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L.A. Beat

Adyn Townes’ life changing brush with death inspires new sound and new name

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New Brunswick / Montreal/ Charlottetown based singer Aydn  Townes had a brush with dAdyn Townes returns to Lethbridge, April 3. Photo by Scott Blackburn  Ginger Snap Photographyeath a few years ago, when he  saved his cameraman from falling on the rocks during a video shoot and ended up falling on the rocks himself.

That lead to a reevaluation of his life, not to mention a style change and a name change from Andy Brown, which he recorded three albums under.
“ I tore my rotator cuff and couldn’t even hold an  acoustic guitar, so I started playing more electric guitar,”  said Townes, who plays the Slice, Wednesday, April 3 with Poor Nameless Boy aka Regina’s Joel Henderson and Tyson Ray Borsboom.


“And I was thinking of changing my name anyway because Andy Brown it’s like the fourth most common name in Canada. And Adyn is just Andy with the letters rearranged” he said, adding he spent a couple years recovering from his injury and re-evaluating his life.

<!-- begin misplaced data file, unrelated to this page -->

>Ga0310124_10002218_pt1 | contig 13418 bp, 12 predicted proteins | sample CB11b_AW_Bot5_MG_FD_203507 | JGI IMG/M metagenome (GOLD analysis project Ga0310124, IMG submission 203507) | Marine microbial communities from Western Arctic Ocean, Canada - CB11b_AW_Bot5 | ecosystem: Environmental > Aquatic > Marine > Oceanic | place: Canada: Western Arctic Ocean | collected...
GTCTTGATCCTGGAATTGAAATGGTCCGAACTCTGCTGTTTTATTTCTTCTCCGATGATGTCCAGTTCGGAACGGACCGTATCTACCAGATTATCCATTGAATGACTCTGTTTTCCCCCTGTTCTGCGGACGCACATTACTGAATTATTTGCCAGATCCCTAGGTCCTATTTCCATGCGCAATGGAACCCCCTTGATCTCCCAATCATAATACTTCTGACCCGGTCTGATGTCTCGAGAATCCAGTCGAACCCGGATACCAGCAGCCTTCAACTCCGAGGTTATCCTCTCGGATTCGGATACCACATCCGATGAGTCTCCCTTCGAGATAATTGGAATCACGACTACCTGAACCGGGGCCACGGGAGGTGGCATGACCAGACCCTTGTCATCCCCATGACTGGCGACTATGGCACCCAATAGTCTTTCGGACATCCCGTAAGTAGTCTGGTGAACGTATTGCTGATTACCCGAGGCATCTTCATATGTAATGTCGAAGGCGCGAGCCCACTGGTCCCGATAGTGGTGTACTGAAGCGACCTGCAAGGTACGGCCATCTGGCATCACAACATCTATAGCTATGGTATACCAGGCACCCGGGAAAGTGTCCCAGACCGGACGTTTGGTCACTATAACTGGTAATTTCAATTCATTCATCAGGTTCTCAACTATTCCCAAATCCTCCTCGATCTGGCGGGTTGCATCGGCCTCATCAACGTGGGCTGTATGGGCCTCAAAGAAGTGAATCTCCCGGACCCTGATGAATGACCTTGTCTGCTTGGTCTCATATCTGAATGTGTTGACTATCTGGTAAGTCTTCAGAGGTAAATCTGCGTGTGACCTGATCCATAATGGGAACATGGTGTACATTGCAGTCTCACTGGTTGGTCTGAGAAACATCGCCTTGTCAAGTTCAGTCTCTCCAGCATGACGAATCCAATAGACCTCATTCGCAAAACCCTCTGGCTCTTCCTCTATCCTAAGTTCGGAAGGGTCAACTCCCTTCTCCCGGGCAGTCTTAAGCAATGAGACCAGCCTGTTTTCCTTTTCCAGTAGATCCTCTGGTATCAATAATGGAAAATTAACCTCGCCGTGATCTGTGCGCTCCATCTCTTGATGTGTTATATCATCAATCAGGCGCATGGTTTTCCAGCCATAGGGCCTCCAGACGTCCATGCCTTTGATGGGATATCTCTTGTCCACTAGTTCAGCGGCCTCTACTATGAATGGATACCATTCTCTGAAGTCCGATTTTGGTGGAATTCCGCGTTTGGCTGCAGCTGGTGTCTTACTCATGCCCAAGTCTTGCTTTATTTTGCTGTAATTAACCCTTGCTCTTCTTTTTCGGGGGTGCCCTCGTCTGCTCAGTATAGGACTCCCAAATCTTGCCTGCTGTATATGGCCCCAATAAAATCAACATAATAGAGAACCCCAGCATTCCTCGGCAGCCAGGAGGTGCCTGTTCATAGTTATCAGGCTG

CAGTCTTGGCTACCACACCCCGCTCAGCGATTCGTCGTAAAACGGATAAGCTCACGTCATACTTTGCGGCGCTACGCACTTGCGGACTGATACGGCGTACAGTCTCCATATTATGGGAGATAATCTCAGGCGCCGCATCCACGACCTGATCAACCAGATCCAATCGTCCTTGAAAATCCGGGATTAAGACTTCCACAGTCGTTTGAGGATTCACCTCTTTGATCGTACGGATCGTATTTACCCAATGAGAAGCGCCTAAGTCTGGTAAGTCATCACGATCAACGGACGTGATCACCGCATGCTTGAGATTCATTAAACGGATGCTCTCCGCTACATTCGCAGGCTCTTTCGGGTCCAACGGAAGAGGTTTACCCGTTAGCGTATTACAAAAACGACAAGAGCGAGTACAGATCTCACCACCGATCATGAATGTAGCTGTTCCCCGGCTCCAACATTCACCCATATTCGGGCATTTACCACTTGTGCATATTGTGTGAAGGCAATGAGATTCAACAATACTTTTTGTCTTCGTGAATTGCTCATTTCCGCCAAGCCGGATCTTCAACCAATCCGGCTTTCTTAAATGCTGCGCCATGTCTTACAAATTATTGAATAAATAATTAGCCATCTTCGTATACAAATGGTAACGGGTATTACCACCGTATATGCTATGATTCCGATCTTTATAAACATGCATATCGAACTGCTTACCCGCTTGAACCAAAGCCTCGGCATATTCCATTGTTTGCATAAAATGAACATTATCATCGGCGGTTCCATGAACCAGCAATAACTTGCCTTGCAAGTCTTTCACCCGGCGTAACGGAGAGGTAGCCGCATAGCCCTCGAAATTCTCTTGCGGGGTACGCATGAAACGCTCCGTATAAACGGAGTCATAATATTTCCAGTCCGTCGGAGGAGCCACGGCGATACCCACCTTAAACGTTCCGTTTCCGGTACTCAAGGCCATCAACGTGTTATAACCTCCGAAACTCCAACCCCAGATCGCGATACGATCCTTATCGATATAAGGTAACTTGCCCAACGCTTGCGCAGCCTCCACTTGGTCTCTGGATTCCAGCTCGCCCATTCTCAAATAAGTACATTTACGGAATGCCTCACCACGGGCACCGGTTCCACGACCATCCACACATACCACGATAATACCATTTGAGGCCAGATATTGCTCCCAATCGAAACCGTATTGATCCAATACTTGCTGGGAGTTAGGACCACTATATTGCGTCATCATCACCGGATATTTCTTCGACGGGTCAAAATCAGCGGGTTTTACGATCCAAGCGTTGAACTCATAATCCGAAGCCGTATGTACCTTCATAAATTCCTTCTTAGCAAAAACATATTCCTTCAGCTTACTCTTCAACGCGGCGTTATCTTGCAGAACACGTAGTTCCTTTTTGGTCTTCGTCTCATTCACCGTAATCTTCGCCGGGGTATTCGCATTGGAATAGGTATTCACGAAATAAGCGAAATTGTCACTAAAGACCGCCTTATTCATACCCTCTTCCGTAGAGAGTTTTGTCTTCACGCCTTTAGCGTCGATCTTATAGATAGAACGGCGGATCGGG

“I’m at about 90 per cent now. I’m holding an acoustic guitar now, as we speak,” he said.


 He just finished another tour of  Australia with lead guitarist Bruce Rooney.
“ With my injury I  only went to place that were easy to get to,” he said.


He released a new more rock and roll album,  “After the Fall” last July, which reflects, not only the fall itself, but his new positive outlook on life. It was nominated East Coast Music Award  for best pop recording of the year for 2019.


“Before the Fall I had a more negative outlook as a folk singer, like it’s too hot, too cold, the drive is too long. But now, it’s really a lot more fun. I’m just thankful I get to play music every night,” he said.


He recorded it with Paper Lions’ Colin Buchanan, which helped enhance the positive feel.


 He has already started recording his next CD with the single “Old Sun,” to be released April 5.


“It allowed me to get a lot of feelings out. It will be released  in the middle of this tour. So I’ll be playing it, and about 60 per cent of the new CD and a few from the other three CDs, he said.

— By Richard Amery, L.a. Beat Editor
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